1. At the harbour, cross the Millennium Bridge, turn right and walk around the harbour, turning right again onto the Strand.

The Pavilion started life as an elegant theatre and assembly room during Edwardian times. Together with the entire area of the Princess Gardens, it was built on land reclaimed from the sea during the late 19th century.

From the origins as a natural inlet, the late Georgian and Victorian development of Torquay surrounds the harbour of today on three sides. At its head, where once a sandy beach was to be found, is situated 'The Strand' with hidden streams at either end, one named 'The Fleet', now under Fleet Street. Queen Victoria provided the stamp of approval to Torquay's place in society as a superior resort and watering place by her visits, originally as a princess, when she was welcomed ashore at Victoria Parade.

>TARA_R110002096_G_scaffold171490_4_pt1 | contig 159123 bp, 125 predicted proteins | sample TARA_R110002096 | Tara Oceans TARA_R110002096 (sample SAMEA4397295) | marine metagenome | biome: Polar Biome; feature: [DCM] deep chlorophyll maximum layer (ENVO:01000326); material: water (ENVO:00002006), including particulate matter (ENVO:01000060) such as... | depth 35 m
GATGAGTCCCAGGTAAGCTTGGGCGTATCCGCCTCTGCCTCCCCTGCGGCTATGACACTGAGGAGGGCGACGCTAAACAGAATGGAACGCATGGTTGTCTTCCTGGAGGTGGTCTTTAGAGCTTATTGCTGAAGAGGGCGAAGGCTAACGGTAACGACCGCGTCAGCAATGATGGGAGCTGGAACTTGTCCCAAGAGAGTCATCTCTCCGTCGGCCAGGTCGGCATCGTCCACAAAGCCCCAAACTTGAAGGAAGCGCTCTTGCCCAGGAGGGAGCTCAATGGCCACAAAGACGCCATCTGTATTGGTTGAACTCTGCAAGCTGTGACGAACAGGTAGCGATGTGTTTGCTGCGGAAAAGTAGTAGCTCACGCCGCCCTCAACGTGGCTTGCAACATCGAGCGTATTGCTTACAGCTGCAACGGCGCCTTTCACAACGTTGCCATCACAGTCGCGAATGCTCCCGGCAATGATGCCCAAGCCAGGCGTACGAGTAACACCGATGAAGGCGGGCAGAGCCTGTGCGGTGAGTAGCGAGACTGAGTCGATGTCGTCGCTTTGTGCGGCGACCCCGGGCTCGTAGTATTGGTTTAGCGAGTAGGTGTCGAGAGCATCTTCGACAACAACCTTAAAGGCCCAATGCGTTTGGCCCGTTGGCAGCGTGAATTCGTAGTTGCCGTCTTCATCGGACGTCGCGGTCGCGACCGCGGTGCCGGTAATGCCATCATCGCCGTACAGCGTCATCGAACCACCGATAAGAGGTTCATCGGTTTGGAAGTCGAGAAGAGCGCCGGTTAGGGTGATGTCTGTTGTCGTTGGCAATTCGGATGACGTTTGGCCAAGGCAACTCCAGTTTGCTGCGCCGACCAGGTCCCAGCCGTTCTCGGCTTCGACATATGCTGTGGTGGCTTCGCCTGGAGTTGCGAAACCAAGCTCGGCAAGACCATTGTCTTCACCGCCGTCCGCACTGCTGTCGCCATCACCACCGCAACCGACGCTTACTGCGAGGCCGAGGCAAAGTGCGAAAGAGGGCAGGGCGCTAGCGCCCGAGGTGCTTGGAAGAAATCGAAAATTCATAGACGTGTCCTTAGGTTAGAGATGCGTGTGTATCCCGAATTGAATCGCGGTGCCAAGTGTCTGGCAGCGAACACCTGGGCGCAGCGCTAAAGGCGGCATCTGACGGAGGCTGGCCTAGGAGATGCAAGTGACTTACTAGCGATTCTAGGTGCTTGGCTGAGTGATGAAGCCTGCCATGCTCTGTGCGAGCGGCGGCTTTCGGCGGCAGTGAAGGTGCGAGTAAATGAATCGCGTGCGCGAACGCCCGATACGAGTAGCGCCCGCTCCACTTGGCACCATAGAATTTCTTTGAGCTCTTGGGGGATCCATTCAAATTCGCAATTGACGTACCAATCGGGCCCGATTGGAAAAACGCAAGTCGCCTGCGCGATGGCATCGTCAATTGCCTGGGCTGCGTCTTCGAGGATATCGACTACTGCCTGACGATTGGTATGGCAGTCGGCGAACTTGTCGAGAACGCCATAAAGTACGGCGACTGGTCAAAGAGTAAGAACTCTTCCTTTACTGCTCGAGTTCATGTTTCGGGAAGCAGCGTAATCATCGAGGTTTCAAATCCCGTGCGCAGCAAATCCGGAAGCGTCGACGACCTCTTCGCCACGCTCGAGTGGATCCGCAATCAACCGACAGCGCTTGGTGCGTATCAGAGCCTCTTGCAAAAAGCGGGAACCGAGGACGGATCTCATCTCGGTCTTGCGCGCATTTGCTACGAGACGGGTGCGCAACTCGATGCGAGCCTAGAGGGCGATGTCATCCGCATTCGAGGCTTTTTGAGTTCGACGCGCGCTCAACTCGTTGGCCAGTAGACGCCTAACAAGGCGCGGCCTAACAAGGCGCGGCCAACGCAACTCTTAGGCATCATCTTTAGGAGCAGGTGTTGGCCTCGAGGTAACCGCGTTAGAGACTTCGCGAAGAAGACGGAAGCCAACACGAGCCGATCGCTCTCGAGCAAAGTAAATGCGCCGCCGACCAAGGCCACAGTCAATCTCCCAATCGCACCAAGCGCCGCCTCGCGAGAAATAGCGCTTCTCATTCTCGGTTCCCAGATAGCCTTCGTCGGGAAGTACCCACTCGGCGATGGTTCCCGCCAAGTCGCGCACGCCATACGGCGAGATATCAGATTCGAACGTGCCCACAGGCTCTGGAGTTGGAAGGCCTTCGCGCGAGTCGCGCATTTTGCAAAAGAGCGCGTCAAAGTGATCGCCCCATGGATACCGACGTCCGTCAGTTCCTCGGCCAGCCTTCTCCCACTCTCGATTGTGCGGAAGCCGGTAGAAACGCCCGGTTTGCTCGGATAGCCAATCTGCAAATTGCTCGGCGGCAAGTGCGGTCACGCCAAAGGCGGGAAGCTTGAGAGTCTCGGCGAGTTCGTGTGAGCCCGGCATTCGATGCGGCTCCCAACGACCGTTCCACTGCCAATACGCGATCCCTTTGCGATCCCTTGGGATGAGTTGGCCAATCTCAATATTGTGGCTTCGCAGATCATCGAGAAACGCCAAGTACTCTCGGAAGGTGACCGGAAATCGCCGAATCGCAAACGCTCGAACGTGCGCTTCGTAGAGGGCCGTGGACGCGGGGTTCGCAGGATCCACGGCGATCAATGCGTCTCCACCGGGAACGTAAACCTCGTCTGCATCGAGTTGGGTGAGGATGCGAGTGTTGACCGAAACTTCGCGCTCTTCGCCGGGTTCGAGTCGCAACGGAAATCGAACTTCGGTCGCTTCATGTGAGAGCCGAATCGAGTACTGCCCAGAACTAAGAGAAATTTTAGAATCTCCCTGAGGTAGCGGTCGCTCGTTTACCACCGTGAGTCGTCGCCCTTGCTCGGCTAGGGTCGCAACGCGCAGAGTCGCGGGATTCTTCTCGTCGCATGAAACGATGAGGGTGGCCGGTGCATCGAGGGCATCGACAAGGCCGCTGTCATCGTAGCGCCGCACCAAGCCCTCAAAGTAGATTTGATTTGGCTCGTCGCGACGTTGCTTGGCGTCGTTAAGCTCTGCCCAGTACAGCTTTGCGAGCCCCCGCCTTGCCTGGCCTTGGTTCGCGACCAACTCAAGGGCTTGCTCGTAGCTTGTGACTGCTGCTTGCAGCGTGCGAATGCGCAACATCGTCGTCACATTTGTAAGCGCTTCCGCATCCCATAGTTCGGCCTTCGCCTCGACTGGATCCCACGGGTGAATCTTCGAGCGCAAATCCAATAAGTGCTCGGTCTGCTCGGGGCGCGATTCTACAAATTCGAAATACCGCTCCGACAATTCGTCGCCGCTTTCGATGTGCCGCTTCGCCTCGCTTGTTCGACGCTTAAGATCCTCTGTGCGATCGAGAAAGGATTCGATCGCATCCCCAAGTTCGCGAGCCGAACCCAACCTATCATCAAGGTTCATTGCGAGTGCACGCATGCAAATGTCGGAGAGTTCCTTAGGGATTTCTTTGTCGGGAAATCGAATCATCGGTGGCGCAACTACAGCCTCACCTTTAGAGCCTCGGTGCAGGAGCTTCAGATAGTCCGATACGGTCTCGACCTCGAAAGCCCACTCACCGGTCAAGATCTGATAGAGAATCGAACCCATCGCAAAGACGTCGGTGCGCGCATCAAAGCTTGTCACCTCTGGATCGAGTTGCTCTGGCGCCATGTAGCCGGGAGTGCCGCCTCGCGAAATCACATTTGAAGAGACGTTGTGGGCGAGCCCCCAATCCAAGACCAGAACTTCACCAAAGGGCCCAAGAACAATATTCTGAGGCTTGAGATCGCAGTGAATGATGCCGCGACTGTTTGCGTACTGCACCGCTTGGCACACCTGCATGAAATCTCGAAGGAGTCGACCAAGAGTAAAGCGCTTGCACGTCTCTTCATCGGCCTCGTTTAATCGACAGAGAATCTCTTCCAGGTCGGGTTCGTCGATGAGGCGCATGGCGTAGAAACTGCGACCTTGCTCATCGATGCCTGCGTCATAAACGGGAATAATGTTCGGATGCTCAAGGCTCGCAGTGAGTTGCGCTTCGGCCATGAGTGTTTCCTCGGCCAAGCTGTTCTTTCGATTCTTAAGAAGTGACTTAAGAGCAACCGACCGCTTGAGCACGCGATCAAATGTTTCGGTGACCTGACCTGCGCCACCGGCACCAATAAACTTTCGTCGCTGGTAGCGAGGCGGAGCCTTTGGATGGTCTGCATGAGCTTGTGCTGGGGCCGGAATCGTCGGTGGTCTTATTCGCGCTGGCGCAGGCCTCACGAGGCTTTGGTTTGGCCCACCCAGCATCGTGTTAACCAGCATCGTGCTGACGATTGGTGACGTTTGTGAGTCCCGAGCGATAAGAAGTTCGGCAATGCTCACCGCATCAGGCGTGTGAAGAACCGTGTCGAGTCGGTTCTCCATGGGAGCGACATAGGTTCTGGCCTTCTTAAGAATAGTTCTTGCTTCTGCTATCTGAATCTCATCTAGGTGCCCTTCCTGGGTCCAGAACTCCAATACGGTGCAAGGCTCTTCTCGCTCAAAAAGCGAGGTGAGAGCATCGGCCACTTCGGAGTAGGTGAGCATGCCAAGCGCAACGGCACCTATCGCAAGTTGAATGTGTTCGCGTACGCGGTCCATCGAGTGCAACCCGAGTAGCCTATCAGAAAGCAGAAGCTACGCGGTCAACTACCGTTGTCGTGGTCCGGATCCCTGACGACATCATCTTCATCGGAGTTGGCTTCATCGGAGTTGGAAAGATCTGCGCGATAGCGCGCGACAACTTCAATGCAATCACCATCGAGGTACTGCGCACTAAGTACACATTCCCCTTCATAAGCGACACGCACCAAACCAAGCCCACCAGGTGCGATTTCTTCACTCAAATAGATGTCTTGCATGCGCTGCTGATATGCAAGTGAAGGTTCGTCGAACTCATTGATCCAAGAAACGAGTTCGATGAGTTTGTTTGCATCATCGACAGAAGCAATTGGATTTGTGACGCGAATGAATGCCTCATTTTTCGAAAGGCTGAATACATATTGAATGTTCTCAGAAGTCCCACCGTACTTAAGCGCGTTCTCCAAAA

1. At the Mallock Clock Tower, bear left to walk up Torwood Street, turning right onto Parkhill Road at the traffic lights. Bear left up Meadfoot Road, past Meadfoot Lane, to the crossroads beyond.

The ornate clock tower was built in 1902 to commemorate the life and works of Richard Mallock, a local magistrate of many years' standing who had died during a holiday in Scotland two years before. Mallock was Torquay's MP from 1886 to 1895, and the building costs for the memorial were paid for through subscriptions raised from among his constituents.

  1. Turn right onto Parkhill Road again, and then left onto Daddyhole Road to return to the start of the walk.

Public transport

For timetable information, zoom in on the interactive map and click on the bus stops, visit Traveline or phone 0871 200 22 33.


Daddyhole Plain car park